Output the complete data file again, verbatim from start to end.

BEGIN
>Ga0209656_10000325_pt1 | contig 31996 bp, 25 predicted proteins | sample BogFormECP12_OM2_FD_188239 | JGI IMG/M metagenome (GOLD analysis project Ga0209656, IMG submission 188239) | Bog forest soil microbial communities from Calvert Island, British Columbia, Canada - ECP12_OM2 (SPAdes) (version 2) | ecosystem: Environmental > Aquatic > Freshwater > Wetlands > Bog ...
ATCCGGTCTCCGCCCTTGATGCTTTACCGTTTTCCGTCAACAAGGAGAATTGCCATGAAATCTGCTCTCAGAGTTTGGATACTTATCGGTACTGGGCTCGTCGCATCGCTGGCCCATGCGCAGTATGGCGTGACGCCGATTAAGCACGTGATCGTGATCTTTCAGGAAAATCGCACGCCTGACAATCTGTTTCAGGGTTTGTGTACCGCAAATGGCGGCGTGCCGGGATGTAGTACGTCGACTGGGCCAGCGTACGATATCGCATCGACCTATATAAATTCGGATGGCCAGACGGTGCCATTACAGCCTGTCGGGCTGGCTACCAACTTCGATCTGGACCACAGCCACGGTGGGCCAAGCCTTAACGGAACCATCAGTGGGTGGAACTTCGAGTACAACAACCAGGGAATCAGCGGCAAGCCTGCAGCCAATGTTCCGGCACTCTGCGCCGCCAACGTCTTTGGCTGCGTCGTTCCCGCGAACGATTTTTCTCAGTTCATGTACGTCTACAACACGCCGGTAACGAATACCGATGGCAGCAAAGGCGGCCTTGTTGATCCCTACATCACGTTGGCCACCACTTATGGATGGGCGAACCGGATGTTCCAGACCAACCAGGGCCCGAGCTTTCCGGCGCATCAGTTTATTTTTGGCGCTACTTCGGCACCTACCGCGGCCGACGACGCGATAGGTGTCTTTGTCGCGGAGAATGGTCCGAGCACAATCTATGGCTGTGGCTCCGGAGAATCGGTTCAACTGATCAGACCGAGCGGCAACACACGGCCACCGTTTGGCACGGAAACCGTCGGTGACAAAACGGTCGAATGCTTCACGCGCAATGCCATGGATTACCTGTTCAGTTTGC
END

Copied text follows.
>Ga0209656_10000325_pt1 | contig 31996 bp, 25 predicted proteins | sample BogFormECP12_OM2_FD_188239 | JGI IMG/M metagenome (GOLD analysis project Ga0209656, IMG submission 188239) | Bog forest soil microbial communities from Calvert Island, British Columbia, Canada - ECP12_OM2 (SPAdes) (version 2) | ecosystem: Environmental > Aquatic > Freshwater > Wetlands > Bog ...
ATCCGGTCTCCGCCCTTGATGCTTTACCGTTTTCCGTCAACAAGGAGAATTGCCATGAAATCTGCTCTCAGAGTTTGGATACTTATCGGTACTGGGCTCGTCGCATCGCTGGCCCATGCGCAGTATGGCGTGACGCCGATTAAGCACGTGATCGTGATCTTTCAGGAAAATCGCACGCCTGACAATCTGTTTCAGGGTTTGTGTACCGCAAATGGCGGCGTGCCGGGATGTAGTACGTCGACTGGGCCAGCGTACGATATCGCATCGACCTATATAAATTCGGATGGCCAGACGGTGCCATTACAGCCTGTCGGGCTGGCTACCAACTTCGATCTGGACCACAGCCACGGTGGGCCAAGCCTTAACGGAACCATCAGTGGGTGGAACTTCGAGTACAACAACCAGGGAATCAGCGGCAAGCCTGCAGCCAATGTTCCGGCACTCTGCGCCGCCAACGTCTTTGGCTGCGTCGTTCCCGCGAACGATTTTTCTCAGTTCATGTACGTCTACAACACGCCGGTAACGAATACCGATGGCAGCAAAGGCGGCCTTGTTGATCCCTACATCACGTTGGCCACCACTTATGGATGGGCGAACCGGATGTTCCAGACCAACCAGGGCCCGAGCTTTCCGGCGCATCAGTTTATTTTTGGCGCTACTTCGGCACCTACCGCGGCCGACGACGCGATAGGTGTCTTTGTCGCGGAGAATGGTCCGAGCACAATCTATGGCTGTGGCTCCGGAGAATCGGTTCAACTGATCAGACCGAGCGGCAACACACGGCCACCGTTTGGCACGGAAACCGTCGGTGACAAAACGGTCGAATGCTTCACGCGCAATGCCATGGATTACCTGTTCAGTTTGC